Good Oral Health Reflects Good Overall Health

It is said that you are what you eat. This is very true since dental health can reveal a lot about a person’s overall health. Further everything humans consume goes in mouth first.

Taking good care of your mouth, teeth and gums is a worthy goal in and of itself. Good oral and dental hygiene can help prevent bad breath, tooth decay and gum disease—and can help you keep your teeth as you get older.

Researchers are also discovering new reasons to brush and floss. A healthy mouth may help you ward off medical disorders. The flip side? An unhealthy mouth, especially if you have gum disease, may increase your risk of serious health problems such as heart attack, stroke, poorly controlled diabetes and preterm labor.

The case for good oral hygiene keeps getting stronger. Understand the importance of oral health — and its connection to your overall health.

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Indeed there is a connection between oral health and other body health issues. One good example is the connection between dental health and heart disease. Research has proven that persons suffering from periodontal disease are more prone to heart disease as compared to those with healthy gums. Therefore dental health can be used to tell whether the heart is in a healthy condition or not.

Many of the risk factors for gum disease are the same as those for heart disease, such as tobacco use, poor nutrition and diabetes. Overall, people who have chronic gum disease are at higher risk for a heart attack, according to the Academy of General Dentistry (AGD). Gum disease (called gingivitis in its early stages and periodontal disease in the late stages) is caused by plaque buildup along and below the gum line. Some researchers have suggested that gum disease may contribute to heart disease because bacteria from infected gums can dislodge, enter the bloodstream, attach to blood vessels and increase clot formation. It has also been suggested that inflammation caused by gum disease may also trigger clot formation. Clots decrease blood flow to the heart, thereby causing an elevation in blood pressure and increasing the risk of a heart attack.

Research shows that many systemic diseases – including heart disease – have oral symptoms. Dentists can help patients who have a history of heart disease by examining them for any signs of oral pain, infection or inflammation. According to the AGD, proper diagnosis and treatment of tooth and gum infections in some of these patients have led to a decrease in blood pressure medications and improved overall health. If you currently have heart disease, make sure to tell your dentist about your condition as well as any medications you are currently taking. Remember to carefully follow your physician’s and dentist’s instructions about health care, and use any prescription medications, such as antibiotics, as directed.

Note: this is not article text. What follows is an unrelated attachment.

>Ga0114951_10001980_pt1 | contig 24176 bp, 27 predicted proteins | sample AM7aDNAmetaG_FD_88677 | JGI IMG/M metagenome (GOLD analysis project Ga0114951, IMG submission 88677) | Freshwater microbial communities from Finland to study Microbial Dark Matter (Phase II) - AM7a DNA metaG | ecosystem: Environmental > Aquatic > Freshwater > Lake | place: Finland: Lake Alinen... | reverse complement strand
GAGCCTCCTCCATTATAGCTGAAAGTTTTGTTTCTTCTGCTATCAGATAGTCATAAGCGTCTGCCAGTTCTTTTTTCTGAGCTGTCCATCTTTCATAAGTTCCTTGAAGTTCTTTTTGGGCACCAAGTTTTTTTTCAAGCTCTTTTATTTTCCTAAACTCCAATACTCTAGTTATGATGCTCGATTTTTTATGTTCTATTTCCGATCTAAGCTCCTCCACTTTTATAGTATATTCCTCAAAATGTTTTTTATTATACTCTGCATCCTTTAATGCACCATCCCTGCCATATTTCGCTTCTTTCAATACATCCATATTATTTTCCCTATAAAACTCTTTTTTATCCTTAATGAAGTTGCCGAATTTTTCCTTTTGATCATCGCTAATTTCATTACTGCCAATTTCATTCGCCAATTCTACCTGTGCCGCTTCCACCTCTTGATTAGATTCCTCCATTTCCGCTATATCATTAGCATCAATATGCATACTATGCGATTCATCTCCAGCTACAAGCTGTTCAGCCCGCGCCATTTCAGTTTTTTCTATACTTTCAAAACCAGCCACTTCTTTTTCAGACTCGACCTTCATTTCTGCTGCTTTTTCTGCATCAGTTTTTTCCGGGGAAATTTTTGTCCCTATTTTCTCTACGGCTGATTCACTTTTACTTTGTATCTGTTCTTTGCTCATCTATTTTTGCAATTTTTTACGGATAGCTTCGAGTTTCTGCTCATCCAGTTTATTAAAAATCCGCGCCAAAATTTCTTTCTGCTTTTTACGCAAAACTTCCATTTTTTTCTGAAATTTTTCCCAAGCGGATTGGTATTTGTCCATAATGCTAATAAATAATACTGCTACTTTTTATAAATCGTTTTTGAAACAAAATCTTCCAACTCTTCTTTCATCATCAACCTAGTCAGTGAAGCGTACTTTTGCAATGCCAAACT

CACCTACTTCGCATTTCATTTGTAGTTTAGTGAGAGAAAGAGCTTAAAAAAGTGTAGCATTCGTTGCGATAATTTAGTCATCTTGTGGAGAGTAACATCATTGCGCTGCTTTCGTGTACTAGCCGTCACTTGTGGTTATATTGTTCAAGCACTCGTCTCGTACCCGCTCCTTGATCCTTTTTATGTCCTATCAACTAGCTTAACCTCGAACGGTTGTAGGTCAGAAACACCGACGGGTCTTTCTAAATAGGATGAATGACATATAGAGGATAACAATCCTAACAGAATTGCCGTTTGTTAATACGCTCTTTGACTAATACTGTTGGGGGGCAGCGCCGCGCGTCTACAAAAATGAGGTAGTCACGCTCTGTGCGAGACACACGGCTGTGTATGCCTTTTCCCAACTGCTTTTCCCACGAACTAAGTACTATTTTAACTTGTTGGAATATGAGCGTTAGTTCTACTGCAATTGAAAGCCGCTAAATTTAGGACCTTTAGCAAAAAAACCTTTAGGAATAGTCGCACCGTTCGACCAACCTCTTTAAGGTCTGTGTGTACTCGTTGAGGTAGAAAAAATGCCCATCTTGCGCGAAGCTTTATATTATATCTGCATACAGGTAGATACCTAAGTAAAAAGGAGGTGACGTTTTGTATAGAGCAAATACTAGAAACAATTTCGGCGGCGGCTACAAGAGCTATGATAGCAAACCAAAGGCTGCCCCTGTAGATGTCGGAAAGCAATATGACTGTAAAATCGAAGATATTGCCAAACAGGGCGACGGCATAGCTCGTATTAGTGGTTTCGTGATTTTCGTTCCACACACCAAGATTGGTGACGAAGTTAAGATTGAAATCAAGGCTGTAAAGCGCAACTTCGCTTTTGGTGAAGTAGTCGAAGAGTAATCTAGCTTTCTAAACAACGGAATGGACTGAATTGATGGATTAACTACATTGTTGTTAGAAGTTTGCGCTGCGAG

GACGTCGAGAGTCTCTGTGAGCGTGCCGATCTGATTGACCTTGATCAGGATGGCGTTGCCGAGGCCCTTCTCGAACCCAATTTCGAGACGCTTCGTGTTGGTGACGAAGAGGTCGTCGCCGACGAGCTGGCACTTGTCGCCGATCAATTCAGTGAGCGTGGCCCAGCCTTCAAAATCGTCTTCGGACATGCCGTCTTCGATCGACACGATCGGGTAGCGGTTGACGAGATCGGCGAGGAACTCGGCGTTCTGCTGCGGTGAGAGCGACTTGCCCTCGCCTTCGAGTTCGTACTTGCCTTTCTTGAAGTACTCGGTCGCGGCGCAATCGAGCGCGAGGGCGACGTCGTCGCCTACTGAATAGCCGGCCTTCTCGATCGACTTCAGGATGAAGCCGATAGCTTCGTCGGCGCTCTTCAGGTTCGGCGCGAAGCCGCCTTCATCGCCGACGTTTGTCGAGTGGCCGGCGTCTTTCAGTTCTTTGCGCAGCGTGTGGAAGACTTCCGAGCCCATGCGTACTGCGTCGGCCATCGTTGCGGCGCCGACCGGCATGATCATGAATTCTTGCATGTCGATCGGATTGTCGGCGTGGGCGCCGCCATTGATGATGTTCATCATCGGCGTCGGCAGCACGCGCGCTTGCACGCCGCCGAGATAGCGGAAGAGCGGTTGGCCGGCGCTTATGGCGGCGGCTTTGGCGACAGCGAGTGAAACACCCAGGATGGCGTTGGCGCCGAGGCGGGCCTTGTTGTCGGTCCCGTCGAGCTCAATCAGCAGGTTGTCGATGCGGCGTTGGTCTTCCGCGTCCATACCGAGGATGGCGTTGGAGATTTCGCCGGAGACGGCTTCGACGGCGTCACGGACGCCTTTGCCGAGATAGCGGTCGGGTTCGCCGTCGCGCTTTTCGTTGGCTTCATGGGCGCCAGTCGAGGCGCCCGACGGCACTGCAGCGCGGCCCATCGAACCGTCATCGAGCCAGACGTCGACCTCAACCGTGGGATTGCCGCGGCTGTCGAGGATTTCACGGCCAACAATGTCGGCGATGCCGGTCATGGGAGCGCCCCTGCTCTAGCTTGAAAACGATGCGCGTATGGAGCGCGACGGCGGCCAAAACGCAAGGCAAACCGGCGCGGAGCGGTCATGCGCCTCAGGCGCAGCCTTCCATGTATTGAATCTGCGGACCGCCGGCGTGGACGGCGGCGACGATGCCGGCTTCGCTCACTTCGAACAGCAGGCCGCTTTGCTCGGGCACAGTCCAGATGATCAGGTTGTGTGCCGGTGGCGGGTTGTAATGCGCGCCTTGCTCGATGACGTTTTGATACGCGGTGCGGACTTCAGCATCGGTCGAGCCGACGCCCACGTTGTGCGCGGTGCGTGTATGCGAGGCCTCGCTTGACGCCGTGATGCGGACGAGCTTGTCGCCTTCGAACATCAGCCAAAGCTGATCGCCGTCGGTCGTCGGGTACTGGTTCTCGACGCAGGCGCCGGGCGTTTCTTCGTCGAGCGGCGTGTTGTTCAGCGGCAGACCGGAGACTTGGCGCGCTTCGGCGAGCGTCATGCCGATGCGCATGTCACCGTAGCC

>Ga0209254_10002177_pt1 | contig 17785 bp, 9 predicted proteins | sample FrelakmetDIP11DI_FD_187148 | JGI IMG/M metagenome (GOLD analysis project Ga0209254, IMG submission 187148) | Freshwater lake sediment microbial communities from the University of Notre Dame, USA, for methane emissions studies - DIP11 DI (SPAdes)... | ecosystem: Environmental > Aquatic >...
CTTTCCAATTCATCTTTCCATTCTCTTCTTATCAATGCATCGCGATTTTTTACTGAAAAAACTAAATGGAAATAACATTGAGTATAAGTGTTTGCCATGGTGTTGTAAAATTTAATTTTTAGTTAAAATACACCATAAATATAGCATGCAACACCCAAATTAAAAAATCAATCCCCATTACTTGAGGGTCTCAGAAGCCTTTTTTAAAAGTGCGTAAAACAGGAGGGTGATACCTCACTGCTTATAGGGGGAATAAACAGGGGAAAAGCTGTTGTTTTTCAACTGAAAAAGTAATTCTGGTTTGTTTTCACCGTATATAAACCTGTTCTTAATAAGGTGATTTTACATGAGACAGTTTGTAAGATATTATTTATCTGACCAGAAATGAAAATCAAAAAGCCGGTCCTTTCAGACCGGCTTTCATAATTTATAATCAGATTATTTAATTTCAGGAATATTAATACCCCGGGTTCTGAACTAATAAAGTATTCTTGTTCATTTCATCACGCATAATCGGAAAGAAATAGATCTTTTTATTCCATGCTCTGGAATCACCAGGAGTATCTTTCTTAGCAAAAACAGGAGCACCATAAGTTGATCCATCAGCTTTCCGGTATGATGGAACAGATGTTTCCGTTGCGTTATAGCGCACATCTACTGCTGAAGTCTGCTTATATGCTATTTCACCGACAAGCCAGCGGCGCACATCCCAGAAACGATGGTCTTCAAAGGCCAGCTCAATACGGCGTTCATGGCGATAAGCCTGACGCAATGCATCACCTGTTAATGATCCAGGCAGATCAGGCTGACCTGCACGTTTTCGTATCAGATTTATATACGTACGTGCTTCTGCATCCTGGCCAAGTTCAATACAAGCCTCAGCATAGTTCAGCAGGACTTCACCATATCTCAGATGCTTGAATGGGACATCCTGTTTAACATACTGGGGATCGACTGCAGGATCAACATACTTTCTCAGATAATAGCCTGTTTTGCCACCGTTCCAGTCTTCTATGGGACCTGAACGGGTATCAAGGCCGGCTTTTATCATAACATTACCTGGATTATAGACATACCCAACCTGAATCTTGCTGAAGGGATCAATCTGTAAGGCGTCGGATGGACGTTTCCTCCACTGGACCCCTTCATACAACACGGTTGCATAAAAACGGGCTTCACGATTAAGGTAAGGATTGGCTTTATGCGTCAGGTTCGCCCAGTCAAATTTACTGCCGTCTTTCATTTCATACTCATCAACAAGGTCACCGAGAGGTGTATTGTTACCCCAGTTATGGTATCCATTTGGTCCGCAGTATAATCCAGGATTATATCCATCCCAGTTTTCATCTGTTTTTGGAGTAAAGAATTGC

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It is very important for one to be able to know the signs of poor dental care so that they can take the necessary action. This is due to the fact that poor dental health care poses a great health risk.

Ulcers, sores, or tender areas in your mouth can indicate a number of health conditions. Some of these conditions can affect more than just your teeth and gums.

For example, mouth wounds that don’t heal can sometimes indicate diabetes. People with diabetes have a more difficult time healing than those who don’t have diabetes.

If you have a wound in your mouth that doesn’t become smaller or less painful in a week or two, make an appointment to see your dentist and your primary care doctor. You may need to have your blood sugar levels checked to ensure they aren’t too high.

Spots or sores in the mouth can appear as white areas called leukoplakia or as red lesion called erythroplakia. In more serious cases, these lesions may be linked to oral cancers.

Additional symptoms include:

  • ear pain
  • hoarseness
  • jaw swelling
  • numbness in the tongue or throat area
  • trouble moving the jaw or tongue
  • trouble swallowing

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Good dental health is not only achieved by good brushing after every meal. There are other contributing factors as well. Just as food choice can deteriorate dental health the same can improve dental health.

Apples, carrots and celery

These snacks aren’t known as dental detergents for nothing. Crunchy fruits and vegetables increase the flow of cleansing saliva, giving your mouth a fresh feeling.  Just be sure the fruits you choose between meals aren’t high in acid; they can be hard on your tooth enamel.

Cheese or milk

Acid from the foods we eat can eat away at our teeth. But many dairy products can actually reduce the acid in your mouth. And a glass of milk or a piece of cheese is filling. “It satisfies you as far as hunger goes, and sugar found in milk doesn’t contribute to tooth decay,” says Dr. Ron Smith, president of the Canadian Dental Association and a practicing dentist in Duncan, B.C.

Raw onion

Try a slice or two of fresh onion on your sandwich. Research at a Korean University showed that raw onions have powerful antibacterial properties. In an experiment, onions wiped out four strains of bacteria that can cause cavities and gum disease. Of course, after eating raw onions you may end up with killer breath!

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